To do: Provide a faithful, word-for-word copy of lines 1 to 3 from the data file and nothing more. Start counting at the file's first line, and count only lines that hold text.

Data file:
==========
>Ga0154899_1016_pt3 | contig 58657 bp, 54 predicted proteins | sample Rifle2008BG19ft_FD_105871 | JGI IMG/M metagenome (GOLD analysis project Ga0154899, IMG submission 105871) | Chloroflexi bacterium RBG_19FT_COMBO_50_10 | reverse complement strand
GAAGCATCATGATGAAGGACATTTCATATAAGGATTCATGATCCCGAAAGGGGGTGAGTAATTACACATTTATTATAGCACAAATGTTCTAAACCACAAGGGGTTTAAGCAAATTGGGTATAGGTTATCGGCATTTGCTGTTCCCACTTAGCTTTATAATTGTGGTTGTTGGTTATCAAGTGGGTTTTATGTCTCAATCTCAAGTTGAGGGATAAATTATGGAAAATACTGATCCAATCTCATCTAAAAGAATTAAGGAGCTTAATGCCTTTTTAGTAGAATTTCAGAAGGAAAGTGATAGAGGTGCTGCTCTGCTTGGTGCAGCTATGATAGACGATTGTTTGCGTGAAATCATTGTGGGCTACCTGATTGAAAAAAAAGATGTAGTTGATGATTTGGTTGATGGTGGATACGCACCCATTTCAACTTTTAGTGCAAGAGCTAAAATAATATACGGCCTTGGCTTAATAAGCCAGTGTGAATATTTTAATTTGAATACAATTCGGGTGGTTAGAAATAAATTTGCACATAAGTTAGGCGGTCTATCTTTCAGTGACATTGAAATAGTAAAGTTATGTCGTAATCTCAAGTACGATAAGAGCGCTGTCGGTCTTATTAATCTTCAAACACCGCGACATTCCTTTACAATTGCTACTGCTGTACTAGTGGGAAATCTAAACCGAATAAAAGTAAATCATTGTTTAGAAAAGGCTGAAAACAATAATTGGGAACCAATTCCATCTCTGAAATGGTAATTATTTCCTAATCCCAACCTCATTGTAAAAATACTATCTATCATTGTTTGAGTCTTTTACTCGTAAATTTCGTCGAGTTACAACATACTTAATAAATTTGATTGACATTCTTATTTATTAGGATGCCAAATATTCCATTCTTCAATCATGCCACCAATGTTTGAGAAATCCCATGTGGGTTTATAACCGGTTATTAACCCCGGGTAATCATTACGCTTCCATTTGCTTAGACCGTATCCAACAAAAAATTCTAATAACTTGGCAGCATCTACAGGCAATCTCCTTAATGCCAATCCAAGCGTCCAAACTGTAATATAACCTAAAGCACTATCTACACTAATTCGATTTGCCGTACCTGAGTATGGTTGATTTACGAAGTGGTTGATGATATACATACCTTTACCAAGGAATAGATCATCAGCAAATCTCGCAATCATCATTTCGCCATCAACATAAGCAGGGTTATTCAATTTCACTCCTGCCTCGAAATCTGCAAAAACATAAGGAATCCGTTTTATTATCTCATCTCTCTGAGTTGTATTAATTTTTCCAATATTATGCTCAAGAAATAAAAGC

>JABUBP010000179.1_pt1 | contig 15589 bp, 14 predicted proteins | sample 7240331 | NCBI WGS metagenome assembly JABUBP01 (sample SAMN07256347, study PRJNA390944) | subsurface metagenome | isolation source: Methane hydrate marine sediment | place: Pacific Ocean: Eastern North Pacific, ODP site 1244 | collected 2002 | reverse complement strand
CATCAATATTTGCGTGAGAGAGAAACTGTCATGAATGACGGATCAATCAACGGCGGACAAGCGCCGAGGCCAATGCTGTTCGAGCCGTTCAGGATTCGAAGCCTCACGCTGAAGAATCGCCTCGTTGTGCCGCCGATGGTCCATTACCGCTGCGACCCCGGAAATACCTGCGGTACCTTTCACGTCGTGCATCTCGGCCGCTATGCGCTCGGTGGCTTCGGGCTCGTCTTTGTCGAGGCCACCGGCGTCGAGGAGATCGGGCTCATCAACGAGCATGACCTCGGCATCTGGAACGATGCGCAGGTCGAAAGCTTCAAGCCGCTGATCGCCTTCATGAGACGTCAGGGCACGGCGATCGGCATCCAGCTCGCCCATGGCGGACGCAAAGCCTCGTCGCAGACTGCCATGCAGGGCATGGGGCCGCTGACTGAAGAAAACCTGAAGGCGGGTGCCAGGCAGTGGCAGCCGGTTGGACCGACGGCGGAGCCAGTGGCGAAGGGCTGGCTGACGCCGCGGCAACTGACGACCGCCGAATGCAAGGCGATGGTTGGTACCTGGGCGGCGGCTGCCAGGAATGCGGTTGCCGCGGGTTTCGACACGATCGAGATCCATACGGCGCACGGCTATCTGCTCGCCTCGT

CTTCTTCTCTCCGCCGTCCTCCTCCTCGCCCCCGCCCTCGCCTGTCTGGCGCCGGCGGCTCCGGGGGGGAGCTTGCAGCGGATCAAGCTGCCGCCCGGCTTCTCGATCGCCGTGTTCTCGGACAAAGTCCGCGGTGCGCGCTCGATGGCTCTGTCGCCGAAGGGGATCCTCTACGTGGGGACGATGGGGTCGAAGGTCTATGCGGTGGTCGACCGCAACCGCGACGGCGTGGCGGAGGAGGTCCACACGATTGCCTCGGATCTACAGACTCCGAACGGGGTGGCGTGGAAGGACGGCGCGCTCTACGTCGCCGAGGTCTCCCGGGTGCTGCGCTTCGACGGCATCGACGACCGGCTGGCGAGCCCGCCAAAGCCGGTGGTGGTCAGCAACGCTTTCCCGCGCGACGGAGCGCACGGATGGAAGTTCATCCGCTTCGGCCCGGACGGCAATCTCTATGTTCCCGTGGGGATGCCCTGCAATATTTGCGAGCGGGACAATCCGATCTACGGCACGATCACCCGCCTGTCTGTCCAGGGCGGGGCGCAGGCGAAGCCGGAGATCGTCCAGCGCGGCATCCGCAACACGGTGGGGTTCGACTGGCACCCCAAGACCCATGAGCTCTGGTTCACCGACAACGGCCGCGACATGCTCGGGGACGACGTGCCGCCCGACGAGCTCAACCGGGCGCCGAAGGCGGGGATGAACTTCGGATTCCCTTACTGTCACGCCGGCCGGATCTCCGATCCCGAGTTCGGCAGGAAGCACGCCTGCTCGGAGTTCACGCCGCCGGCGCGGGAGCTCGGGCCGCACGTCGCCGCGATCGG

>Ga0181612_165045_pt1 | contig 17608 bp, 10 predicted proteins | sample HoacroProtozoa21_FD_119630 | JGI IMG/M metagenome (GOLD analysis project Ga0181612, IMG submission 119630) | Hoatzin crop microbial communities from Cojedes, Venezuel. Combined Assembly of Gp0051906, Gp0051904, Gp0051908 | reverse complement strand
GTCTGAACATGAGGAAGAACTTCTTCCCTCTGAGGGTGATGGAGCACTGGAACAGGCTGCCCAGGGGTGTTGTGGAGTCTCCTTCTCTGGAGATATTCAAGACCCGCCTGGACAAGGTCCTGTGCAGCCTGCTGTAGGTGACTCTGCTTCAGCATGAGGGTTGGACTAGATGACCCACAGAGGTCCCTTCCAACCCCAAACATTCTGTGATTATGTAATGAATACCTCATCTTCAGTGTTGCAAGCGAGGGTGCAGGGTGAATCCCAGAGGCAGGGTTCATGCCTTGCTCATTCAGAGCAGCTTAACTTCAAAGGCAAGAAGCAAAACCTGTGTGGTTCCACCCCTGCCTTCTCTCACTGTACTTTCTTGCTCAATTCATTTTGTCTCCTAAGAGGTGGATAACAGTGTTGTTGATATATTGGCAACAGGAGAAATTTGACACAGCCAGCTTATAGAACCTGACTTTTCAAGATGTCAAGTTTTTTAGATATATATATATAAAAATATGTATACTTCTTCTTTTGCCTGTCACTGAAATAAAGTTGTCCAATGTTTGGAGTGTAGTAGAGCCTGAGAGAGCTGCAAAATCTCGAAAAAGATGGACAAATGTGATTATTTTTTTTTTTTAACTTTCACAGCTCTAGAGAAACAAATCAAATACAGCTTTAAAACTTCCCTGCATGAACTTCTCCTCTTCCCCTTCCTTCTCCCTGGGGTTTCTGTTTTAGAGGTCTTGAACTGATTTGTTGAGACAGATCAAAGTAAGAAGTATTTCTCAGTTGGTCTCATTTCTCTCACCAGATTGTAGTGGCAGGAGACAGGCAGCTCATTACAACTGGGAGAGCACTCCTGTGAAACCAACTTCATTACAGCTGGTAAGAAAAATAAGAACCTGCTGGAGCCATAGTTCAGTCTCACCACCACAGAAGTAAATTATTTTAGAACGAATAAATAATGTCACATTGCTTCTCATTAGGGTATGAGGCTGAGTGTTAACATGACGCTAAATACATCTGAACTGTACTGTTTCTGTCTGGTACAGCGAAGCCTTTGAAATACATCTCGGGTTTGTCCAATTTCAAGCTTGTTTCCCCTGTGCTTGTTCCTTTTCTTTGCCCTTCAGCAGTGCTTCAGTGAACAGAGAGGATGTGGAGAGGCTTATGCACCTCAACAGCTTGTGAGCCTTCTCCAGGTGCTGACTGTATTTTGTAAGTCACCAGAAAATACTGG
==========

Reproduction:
>Ga0154899_1016_pt3 | contig 58657 bp, 54 predicted proteins | sample Rifle2008BG19ft_FD_105871 | JGI IMG/M metagenome (GOLD analysis project Ga0154899, IMG submission 105871) | Chloroflexi bacterium RBG_19FT_COMBO_50_10 | reverse complement strand
GAAGCATCATGATGAAGGACATTTCATATAAGGATTCATGATCCCGAAAGGGGGTGAGTAATTACACATTTATTATAGCACAAATGTTCTAAACCACAAGGGGTTTAAGCAAATTGGGTATAGGTTATCGGCATTTGCTGTTCCCACTTAGCTTTATAATTGTGGTTGTTGGTTATCAAGTGGGTTTTATGTCTCAATCTCAAGTTGAGGGATAAATTATGGAAAATACTGATCCAATCTCATCTAAAAGAATTAAGGAGCTTAATGCCTTTTTAGTAGAATTTCAGAAGGAAAGTGATAGAGGTGCTGCTCTGCTTGGTGCAGCTATGATAGACGATTGTTTGCGTGAAATCATTGTGGGCTACCTGATTGAAAAAAAAGATGTAGTTGATGATTTGGTTGATGGTGGATACGCACCCATTTCAACTTTTAGTGCAAGAGCTAAAATAATATACGGCCTTGGCTTAATAAGCCAGTGTGAATATTTTAATTTGAATACAATTCGGGTGGTTAGAAATAAATTTGCACATAAGTTAGGCGGTCTATCTTTCAGTGACATTGAAATAGTAAAGTTATGTCGTAATCTCAAGTACGATAAGAGCGCTGTCGGTCTTATTAATCTTCAAACACCGCGACATTCCTTTACAATTGCTACTGCTGTACTAGTGGGAAATCTAAACCGAATAAAAGTAAATCATTGTTTAGAAAAGGCTGAAAACAATAATTGGGAACCAATTCCATCTCTGAAATGGTAATTATTTCCTAATCCCAACCTCATTGTAAAAATACTATCTATCATTGTTTGAGTCTTTTACTCGTAAATTTCGTCGAGTTACAACATACTTAATAAATTTGATTGACATTCTTATTTATTAGGATGCCAAATATTCCATTCTTCAATCATGCCACCAATGTTTGAGAAATCCCATGTGGGTTTATAACCGGTTATTAACCCCGGGTAATCATTACGCTTCCATTTGCTTAGACCGTATCCAACAAAAAATTCTAATAACTTGGCAGCATCTACAGGCAATCTCCTTAATGCCAATCCAAGCGTCCAAACTGTAATATAACCTAAAGCACTATCTACACTAATTCGATTTGCCGTACCTGAGTATGGTTGATTTACGAAGTGGTTGATGATATACATACCTTTACCAAGGAATAGATCATCAGCAAATCTCGCAATCATCATTTCGCCATCAACATAAGCAGGGTTATTCAATTTCACTCCTGCCTCGAAATCTGCAAAAACATAAGGAATCCGTTTTATTATCTCATCTCTCTGAGTTGTATTAATTTTTCCAATATTATGCTCAAGAAATAAAAGC

>JABUBP010000179.1_pt1 | contig 15589 bp, 14 predicted proteins | sample 7240331 | NCBI WGS metagenome assembly JABUBP01 (sample SAMN07256347, study PRJNA390944) | subsurface metagenome | isolation source: Methane hydrate marine sediment | place: Pacific Ocean: Eastern North Pacific, ODP site 1244 | collected 2002 | reverse complement strand